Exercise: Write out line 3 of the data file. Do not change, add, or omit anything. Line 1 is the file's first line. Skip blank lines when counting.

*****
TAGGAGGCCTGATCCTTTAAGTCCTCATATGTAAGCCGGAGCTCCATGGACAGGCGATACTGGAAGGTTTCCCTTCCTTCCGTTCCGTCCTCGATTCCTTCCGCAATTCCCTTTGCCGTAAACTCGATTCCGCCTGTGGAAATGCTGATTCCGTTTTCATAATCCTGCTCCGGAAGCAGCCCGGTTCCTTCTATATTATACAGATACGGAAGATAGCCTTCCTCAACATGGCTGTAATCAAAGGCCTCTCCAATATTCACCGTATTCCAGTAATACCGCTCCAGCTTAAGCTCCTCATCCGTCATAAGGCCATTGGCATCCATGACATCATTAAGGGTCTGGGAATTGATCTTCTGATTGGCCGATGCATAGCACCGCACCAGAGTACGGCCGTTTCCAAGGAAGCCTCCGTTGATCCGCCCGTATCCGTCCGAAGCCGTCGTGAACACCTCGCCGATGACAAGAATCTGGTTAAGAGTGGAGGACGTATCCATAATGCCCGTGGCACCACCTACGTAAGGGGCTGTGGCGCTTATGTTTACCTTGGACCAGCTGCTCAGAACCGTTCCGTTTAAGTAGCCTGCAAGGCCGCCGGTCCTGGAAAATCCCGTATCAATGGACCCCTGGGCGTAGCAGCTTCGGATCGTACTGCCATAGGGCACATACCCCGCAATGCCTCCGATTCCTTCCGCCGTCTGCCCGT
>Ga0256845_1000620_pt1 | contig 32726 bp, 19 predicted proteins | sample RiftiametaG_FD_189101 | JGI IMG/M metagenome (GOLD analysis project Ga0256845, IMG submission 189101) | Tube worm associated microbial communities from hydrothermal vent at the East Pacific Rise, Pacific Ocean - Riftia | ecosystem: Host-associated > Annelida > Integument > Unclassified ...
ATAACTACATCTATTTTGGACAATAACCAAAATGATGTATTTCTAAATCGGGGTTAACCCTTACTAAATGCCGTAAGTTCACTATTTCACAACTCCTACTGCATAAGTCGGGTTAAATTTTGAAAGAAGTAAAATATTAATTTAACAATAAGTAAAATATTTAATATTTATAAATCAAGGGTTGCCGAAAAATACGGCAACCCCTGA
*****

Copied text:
ATAACTACATCTATTTTGGACAATAACCAAAATGATGTATTTCTAAATCGGGGTTAACCCTTACTAAATGCCGTAAGTTCACTATTTCACAACTCCTACTGCATAAGTCGGGTTAAATTTTGAAAGAAGTAAAATATTAATTTAACAATAAGTAAAATATTTAATATTTATAAATCAAGGGTTGCCGAAAAATACGGCAACCCCTGA